A multiple-exposure image shows the various stages of a total solar
eclipse on July 22, 2009, as seen from India. A similar sight will be
visible over the South Pacific this year on July 11.
How do you follow up on the "Eclipse of the Century" and a magic act that made Saturn’s rings disappear? The night sky had plenty of highlights to offer during the past year – but the year ahead promises to be just as stellar. You can look forward to an annular solar eclipse in January, a South Pacific brush with totality in July, a high-rising lunar eclipse in December, and more celestial sights in between. Here are some of the high points for skywatching in 2010:
Jan. 15: Annular solar eclipse: The best-known solar eclipses involve totality, during which the moon blots out the entire disk of the sun, as seen from a narrow section of Earth’s surface. But the relative positions of the moon and sun can vary due to orbital variations, and that means the moon’s disk sometimes doesn’t quite cover up the entire sun. A thin ring of the sun’s disk can still be seen all the way around the dark moon during this kind of event, known as an annular eclipse (from "annulus," Latin for "ring"). The Jan. 15 annular eclipse can be seen from parts of Africa and Asia, as indicated by this NASA Web page and this animated image. If you’re in position to watch it in person, be sure not to gaze directly at the sun, even during the height of the eclipse. If you’re not in the track of the eclipse, you might be able to catch it via the Web. (Eclipse Webcasters may include the University of North Dakota and the Hong Kong Observatory … stay tuned for details next week.)
Jan. 29: Mars comes close: Remember those e-mails you hear about every August, supposedly alerting you to Mars’ close approach? Those alerts were actually referring to a historic encounter in 2003, when the Red Planet came within 34.7 million miles. This year’s close approach isn’t nearly that close – 61.7 milion miles – but it still provides the best opportunity in a couple of years to see the planet, particularly with a medium-size telescope that can bring out surface details.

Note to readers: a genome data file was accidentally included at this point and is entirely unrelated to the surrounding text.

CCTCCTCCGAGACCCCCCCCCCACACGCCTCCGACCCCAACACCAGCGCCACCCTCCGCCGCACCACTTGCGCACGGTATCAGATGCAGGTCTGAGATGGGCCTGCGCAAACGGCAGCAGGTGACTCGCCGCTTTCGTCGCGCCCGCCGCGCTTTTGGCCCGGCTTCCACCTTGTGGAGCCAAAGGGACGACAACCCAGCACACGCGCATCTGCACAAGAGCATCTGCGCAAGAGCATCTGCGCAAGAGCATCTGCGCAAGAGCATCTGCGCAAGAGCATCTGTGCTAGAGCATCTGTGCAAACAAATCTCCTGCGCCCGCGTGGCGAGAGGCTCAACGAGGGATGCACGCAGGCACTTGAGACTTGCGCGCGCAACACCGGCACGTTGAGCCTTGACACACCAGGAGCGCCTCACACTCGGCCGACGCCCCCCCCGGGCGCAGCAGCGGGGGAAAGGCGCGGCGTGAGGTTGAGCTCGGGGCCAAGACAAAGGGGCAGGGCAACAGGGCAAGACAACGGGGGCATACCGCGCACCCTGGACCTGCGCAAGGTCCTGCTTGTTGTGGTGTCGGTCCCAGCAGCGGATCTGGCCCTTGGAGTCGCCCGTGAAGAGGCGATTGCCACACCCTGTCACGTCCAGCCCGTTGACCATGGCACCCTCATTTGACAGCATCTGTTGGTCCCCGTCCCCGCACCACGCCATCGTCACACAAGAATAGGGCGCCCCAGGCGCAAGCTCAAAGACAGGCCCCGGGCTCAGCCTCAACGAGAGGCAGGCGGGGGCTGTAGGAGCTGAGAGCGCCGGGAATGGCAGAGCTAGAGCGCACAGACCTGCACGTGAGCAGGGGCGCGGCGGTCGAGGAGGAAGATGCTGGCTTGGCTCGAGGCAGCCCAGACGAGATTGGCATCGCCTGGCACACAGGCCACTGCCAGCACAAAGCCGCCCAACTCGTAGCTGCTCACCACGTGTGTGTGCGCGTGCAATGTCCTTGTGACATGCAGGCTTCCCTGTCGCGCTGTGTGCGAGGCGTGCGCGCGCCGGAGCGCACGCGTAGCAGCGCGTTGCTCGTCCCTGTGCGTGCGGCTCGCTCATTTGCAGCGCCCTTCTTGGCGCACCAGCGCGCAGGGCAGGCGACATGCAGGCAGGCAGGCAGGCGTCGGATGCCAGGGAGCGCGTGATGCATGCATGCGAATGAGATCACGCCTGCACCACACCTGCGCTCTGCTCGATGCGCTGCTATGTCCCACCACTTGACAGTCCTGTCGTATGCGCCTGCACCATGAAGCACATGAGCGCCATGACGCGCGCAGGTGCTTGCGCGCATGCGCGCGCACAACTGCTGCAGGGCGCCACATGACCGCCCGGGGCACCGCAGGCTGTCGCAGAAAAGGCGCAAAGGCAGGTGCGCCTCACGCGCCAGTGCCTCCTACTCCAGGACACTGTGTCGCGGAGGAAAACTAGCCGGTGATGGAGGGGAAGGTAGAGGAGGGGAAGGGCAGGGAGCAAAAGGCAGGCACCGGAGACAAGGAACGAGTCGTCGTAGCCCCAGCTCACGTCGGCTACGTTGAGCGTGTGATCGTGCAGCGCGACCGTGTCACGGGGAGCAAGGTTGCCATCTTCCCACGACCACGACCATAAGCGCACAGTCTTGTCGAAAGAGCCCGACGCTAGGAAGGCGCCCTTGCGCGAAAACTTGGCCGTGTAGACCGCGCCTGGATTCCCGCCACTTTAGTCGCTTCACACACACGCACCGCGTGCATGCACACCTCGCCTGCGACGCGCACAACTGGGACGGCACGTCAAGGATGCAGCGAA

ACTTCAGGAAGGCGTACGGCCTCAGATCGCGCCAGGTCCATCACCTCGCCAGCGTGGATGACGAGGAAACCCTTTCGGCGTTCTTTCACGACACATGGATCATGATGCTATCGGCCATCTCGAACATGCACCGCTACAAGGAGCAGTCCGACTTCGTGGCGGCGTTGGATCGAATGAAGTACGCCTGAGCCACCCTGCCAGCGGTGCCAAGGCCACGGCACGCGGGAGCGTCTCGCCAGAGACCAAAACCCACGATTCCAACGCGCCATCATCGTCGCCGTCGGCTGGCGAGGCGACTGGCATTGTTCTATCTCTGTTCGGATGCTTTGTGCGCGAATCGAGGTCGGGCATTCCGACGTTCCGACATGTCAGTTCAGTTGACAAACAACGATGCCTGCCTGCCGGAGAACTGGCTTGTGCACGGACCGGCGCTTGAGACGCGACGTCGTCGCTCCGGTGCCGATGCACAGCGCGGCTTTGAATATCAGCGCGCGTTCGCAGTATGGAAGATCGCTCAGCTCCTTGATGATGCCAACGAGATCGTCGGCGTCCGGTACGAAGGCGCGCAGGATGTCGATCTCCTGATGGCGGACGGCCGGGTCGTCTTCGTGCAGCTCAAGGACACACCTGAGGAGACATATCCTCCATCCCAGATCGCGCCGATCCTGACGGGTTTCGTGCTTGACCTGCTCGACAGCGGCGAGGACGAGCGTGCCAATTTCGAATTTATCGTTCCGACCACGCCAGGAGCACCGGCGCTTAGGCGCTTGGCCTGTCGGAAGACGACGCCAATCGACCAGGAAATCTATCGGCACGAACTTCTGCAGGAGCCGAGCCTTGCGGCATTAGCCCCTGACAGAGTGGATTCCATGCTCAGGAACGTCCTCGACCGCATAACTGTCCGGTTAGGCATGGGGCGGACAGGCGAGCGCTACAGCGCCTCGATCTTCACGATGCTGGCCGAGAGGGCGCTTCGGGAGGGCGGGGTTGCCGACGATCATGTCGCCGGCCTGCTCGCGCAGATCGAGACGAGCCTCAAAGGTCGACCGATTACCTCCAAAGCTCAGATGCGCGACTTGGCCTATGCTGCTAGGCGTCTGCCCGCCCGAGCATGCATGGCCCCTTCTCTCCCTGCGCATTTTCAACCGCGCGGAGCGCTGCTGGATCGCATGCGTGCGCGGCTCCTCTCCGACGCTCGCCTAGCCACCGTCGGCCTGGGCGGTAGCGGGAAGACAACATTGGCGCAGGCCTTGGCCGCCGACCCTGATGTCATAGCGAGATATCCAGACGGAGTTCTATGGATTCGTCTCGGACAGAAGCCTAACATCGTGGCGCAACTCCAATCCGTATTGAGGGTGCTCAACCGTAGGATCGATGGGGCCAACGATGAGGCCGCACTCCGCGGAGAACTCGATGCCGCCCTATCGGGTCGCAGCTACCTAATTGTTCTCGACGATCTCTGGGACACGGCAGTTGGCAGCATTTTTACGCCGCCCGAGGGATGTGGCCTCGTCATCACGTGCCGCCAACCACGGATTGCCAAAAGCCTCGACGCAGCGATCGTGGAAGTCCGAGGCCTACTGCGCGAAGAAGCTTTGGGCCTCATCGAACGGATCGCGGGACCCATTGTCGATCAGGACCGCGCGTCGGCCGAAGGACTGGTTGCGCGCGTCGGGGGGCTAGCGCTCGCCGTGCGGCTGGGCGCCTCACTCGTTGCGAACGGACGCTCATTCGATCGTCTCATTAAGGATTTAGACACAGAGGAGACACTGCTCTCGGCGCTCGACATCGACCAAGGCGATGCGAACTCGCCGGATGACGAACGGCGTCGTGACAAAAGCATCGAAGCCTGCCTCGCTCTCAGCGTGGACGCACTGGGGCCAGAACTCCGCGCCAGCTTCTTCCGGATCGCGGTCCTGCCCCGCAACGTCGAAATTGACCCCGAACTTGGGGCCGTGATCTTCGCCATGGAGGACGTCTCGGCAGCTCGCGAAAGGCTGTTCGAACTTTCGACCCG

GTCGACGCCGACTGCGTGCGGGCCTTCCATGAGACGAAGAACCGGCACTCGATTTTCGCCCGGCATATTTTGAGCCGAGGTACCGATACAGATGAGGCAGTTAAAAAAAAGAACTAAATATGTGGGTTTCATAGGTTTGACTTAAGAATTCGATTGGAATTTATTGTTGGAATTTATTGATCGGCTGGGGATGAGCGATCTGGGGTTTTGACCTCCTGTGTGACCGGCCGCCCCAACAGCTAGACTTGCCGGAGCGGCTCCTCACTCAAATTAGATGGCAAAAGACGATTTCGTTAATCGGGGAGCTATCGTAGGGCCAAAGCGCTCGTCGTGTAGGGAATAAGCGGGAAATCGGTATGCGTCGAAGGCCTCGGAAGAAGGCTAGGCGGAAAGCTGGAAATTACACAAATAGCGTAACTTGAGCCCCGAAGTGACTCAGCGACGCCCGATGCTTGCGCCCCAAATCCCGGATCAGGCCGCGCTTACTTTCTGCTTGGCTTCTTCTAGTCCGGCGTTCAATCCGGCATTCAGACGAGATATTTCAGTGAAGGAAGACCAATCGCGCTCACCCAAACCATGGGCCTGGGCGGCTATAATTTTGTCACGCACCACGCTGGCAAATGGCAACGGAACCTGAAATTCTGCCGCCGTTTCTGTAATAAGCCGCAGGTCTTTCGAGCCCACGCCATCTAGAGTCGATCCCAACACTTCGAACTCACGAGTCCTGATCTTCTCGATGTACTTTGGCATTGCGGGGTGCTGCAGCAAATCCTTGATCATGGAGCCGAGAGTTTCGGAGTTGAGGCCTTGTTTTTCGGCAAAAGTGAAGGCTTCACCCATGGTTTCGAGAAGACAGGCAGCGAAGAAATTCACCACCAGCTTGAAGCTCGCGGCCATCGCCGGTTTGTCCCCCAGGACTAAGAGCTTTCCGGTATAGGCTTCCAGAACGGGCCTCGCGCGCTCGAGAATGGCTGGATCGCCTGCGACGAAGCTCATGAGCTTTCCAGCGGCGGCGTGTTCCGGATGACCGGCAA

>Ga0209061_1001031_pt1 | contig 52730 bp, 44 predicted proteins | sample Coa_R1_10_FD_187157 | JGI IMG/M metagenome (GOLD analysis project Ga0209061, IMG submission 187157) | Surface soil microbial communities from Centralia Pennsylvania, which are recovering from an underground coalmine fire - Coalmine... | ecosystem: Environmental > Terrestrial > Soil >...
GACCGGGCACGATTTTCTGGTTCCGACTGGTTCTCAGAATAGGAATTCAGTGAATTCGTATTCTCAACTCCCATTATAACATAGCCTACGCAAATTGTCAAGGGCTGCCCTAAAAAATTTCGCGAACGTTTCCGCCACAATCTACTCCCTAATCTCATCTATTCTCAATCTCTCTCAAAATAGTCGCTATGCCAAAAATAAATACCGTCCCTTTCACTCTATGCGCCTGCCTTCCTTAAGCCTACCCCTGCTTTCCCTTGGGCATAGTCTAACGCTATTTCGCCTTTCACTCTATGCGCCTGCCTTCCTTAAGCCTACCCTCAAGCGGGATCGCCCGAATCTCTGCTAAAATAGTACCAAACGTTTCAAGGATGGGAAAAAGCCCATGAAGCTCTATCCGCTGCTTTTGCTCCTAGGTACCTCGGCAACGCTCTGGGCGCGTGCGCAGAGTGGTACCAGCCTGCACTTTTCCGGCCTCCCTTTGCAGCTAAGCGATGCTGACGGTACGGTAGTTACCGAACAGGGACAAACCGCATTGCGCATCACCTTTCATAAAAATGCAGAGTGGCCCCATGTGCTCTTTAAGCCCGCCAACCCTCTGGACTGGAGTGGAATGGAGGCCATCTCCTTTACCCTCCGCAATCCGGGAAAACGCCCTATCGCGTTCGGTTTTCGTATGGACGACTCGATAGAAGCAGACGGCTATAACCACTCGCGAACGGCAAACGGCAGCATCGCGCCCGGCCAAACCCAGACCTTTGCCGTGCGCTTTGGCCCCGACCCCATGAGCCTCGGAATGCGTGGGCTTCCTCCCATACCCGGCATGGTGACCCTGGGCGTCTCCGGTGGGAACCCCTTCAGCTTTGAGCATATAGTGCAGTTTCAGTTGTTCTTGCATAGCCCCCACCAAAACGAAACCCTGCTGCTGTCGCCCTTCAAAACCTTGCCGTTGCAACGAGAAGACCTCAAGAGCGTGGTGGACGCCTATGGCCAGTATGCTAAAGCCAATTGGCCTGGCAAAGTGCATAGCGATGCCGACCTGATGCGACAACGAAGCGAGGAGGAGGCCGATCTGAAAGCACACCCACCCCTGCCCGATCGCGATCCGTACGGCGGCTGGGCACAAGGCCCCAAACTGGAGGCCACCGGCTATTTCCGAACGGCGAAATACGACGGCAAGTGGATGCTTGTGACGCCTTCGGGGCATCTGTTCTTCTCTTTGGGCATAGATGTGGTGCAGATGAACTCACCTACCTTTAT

Feb. 16: Venus-Jupiter conjunction: Two of the brightest planets in the night sky come within half a degree of each other. Unfortunately, it will be all too easy to lose the planets in the glare of the setting sun. After sunset, pull out your binoculars and check the area above and slightly to the left of where the sun dips beneath the horizon. You should see Venus just below and to the left of Jupiter.
March 28: Venus-Mercury pairing: For two weeks in late March and early April, you can spot the two closest-in planets traveling together in the west-northwest sky just after sunset.
April 24: Astronomy Day, Part 1: Two dates during the year have been recognized as "Astronomy Day," when stargazing clubs around the nation and around the world organize special activities. Check the Astronomical League’s Web site for more about April’s events.
June 20-21: Comet McNaught in view? Comet McNaught C/2009 R1 was discovered last year by Australian comet-hunter Rob McNaught. Colorado Mountain College’s Jimmy Westlake predicts that it could put on a "nice show" around solstice time, particularly if you’re using binoculars. "Look northwest after sunset June 20 and in the northeast before sunrise June 21," he writes. "If I am right, this could be an unforgettable view."
June 26: Partial lunar eclipse: Earth’s shadow will take a bite out of the full moon before sunrise over the western United States, but the best places to see this eclipse are in the Pacific and Asia. Check out NASA’s eclipse guide for the details.
July 11: Total solar eclipse: This year’s brush with totality can be seen from a swath of the South Pacific and a tiny bit of southern Chile and Argentina. Most eclipse-chasers have probably already lined up their cruise-ship reservations, and Easter Island provides the best vantage point for land-based viewing. If you’re not in a position to make your own expedition, you can bet there’ll be Webcasts of the event.
Aug. 11-12: Perseid meteor shower: The Perseids rate as the Northern Hemisphere’s best summer meteor shower. This year’s show should be better than usual, largely because it will be unsullied by the moon’s glare. Experts project that viewing rates could hit 90 meteors per hour under peak conditions.
Sept. 21: Jupiter in opposition: The solar system’s biggest planet is practically as big as it can get in the night sky, due to its position with relation to the sun and Earth. A medium-size telescope should bring out details in Jupiter’s banded cloud patterns.
Oct. 16: Astronomy Day, Part 2: The year’s second Astronomy Day takes place, and AstronomyDay.org is one of the online sites with information about events.
Oct. 20: Comet Hartley 2 passes by: This comet makes its closest approach to Earth on Oct. 20, coming within 11.2 million miles. Space.com’s Joe Rao says Comet Hartley 2 "should briefly become a naked-eye object" in morning skies, although you’d have to get far away from city lights to see it. In early November, the Deep Impact spacecraft will observe the comet from a distance of about 600 miles.
Dec. 13-14: Geminid meteor shower: The Geminids are generally considered one of the year’s most reliable meteor showers – that is, if the moon’s glare doesn’t interfere. The moon is due to set soon after midnight for this year’s show, which could produce peak rates of 120 meteors per hour.
Dec. 21: Total lunar eclipse: North America is perfectly placed for a total lunar eclipse that occurs while the moon is just about as high in the sky as it ever gets. If winter skies are clear, this is a must-see event to close out the skywatching year.